“The Structure and Intention of Augustine’s De Trinitate”

Cavadini, John. “The Structure and Intention of Augustine’s De Trinitate.” Augustinian Studies, Vol. 23 (1992), pp. 103-23.



“Augustine often commented on the “extreme difficulty” of his work On the
Trinity, repeatedly remarking that it would be comprehensible only “to few.”2
This may explain why, while there is a surfeit of modem discussions which
draw upon material from the De trinitate, there are virtually no modem
treatments of the work as a whole.3 Perhaps this is because, of all of
Augustine’s works, the De trinitate appears to us to be the most moorless, an
intractable mass of speculation floating oddly aloof from foundation in any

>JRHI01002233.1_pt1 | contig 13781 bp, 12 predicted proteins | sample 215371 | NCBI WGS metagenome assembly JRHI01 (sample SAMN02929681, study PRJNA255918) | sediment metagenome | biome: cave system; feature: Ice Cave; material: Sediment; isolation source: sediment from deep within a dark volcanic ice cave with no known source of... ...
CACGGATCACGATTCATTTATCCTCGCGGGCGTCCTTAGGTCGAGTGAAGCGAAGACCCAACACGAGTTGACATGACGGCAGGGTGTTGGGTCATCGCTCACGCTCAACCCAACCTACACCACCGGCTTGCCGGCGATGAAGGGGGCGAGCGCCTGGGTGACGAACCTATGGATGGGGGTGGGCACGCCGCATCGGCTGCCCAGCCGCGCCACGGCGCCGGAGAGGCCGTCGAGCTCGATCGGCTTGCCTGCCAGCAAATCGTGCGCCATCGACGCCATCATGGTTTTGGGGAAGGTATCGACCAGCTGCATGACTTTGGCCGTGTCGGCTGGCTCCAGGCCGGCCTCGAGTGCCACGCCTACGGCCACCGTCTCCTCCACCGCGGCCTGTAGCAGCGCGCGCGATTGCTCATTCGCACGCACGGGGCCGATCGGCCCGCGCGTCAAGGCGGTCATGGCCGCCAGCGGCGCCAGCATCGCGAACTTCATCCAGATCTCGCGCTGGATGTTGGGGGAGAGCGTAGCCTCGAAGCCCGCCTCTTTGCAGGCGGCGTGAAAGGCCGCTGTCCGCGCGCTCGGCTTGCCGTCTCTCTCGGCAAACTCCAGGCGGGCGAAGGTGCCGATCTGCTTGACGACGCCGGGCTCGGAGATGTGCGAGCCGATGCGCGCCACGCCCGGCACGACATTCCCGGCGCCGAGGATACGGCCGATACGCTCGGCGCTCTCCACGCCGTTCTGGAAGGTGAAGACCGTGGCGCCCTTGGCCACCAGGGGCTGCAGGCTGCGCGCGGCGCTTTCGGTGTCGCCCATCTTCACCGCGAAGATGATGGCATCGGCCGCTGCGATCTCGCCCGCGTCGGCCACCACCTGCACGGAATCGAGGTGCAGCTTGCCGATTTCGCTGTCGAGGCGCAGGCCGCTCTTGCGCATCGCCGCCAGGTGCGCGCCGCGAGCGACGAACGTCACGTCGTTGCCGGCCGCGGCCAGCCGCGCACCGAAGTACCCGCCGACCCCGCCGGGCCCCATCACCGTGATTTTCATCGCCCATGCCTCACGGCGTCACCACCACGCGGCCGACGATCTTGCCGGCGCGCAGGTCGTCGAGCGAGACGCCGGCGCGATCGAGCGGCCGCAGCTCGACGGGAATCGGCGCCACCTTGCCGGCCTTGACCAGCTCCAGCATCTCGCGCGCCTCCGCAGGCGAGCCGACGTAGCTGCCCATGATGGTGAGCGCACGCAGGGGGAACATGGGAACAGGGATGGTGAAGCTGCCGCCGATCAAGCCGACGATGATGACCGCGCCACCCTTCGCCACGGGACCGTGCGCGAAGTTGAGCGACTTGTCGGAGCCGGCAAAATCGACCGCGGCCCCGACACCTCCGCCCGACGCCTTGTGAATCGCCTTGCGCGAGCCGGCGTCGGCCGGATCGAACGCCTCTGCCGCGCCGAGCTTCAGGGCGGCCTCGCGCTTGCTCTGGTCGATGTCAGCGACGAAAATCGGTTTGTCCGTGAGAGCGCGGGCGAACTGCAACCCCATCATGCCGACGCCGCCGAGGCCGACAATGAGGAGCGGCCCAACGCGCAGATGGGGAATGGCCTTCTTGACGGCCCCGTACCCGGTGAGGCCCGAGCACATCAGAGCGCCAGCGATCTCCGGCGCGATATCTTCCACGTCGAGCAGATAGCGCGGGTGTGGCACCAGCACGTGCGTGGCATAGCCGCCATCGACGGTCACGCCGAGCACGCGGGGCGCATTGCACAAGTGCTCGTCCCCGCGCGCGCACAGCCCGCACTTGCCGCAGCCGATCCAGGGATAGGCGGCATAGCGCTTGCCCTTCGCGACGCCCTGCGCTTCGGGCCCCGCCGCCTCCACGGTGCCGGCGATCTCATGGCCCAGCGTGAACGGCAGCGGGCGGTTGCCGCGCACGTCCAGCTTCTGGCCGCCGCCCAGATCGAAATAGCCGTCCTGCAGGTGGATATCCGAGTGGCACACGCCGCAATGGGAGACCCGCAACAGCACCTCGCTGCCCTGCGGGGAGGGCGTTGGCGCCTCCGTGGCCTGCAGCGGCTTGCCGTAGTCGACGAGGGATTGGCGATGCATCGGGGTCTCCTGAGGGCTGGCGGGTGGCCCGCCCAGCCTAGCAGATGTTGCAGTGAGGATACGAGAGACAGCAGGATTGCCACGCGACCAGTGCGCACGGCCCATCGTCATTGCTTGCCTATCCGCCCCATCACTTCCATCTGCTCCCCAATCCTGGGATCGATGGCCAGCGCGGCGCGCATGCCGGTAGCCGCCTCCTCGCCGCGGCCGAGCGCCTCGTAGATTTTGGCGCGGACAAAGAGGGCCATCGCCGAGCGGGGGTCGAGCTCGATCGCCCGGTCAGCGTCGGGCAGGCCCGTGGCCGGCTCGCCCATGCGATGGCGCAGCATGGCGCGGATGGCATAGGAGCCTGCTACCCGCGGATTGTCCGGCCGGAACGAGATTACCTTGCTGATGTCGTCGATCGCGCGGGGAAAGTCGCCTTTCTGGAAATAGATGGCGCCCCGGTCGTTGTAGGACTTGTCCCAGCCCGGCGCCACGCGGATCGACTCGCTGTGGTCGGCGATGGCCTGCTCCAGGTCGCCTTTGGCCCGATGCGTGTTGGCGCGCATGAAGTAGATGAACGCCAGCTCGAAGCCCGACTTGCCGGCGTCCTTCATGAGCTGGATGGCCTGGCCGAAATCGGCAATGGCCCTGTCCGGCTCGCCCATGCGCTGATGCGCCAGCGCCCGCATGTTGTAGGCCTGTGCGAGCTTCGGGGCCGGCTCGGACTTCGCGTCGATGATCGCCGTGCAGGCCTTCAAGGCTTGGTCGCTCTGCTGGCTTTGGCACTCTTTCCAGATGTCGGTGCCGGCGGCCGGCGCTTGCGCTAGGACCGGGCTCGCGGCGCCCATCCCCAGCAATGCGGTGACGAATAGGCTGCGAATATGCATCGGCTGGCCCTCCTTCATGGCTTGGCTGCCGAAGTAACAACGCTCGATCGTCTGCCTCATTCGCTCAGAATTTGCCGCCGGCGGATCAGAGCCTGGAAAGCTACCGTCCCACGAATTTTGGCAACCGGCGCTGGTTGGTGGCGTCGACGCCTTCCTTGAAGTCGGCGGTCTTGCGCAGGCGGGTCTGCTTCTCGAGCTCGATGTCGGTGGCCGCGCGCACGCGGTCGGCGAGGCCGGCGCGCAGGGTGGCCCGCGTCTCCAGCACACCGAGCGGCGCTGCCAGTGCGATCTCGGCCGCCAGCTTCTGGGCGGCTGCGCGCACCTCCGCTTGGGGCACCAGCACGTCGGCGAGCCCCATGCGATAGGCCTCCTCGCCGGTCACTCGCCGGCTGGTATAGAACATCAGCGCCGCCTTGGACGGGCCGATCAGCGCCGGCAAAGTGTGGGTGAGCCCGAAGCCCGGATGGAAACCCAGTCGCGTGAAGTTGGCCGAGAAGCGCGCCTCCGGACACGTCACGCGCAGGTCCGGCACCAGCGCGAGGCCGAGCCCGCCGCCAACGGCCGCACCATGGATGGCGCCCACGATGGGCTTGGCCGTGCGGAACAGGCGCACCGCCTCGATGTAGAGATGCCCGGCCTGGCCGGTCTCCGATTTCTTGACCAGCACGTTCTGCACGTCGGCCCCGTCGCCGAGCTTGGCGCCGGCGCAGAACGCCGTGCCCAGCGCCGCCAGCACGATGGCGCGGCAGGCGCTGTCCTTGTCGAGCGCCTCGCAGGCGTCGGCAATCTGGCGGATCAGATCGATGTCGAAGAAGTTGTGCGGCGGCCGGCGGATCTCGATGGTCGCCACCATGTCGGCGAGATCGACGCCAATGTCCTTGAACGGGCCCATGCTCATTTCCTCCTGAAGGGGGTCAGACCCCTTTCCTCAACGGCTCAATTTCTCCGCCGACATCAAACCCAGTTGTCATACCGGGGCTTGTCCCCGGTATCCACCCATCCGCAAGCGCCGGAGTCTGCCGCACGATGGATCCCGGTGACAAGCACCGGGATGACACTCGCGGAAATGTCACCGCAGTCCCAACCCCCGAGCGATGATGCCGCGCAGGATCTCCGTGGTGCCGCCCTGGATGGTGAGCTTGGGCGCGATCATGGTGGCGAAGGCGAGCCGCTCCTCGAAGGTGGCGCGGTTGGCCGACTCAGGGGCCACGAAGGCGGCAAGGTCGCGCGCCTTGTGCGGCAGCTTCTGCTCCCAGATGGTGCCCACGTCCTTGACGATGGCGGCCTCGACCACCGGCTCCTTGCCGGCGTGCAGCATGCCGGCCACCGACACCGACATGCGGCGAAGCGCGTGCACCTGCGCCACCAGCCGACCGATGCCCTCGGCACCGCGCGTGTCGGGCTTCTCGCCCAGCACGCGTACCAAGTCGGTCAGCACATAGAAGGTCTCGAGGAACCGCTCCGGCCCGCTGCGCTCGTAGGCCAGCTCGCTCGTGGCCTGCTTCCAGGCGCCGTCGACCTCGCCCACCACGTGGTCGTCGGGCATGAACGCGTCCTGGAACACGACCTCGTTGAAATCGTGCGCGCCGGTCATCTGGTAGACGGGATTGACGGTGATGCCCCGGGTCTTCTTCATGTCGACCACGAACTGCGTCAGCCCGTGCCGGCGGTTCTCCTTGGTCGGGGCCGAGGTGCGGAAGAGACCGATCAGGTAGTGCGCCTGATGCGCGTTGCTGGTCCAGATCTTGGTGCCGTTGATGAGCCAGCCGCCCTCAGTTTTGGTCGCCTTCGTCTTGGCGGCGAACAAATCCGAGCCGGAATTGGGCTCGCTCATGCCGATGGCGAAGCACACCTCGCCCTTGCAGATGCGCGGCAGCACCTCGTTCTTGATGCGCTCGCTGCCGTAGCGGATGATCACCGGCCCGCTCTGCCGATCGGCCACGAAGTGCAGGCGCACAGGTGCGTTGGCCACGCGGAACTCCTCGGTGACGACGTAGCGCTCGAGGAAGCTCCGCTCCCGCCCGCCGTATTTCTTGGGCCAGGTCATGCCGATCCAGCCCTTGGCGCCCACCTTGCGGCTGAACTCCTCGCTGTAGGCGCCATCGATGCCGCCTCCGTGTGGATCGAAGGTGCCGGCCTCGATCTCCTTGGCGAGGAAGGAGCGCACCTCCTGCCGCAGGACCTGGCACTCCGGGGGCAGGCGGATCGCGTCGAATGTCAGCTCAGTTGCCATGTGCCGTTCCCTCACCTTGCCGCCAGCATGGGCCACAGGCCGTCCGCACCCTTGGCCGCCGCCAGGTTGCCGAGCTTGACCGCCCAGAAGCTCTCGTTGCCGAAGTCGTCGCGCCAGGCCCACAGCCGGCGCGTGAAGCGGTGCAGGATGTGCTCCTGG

particular social context Peter Brown, commenting on the De trinitate in his
biography of Augustine, warns us that we are wrong if we do not think that
Augustine was capable of writing a book out of purely speculative motivation. 4
But perhaps this too is merely a polite way of suspecting that the work is
essentially irrelevant, and indeed Brown immediately drops the work from
further consideration, and others have followed suit In this paper I would like
to take an exploratory first step towards removing the stigma of pure
speculation from this work by suggesting a location for it within a circle of
discourse peculiar to Augustine’s intellectual milieu, and I would like to
propose that the key to such an enterprise will lie in a consideration of the
structure of the work as a whole.”

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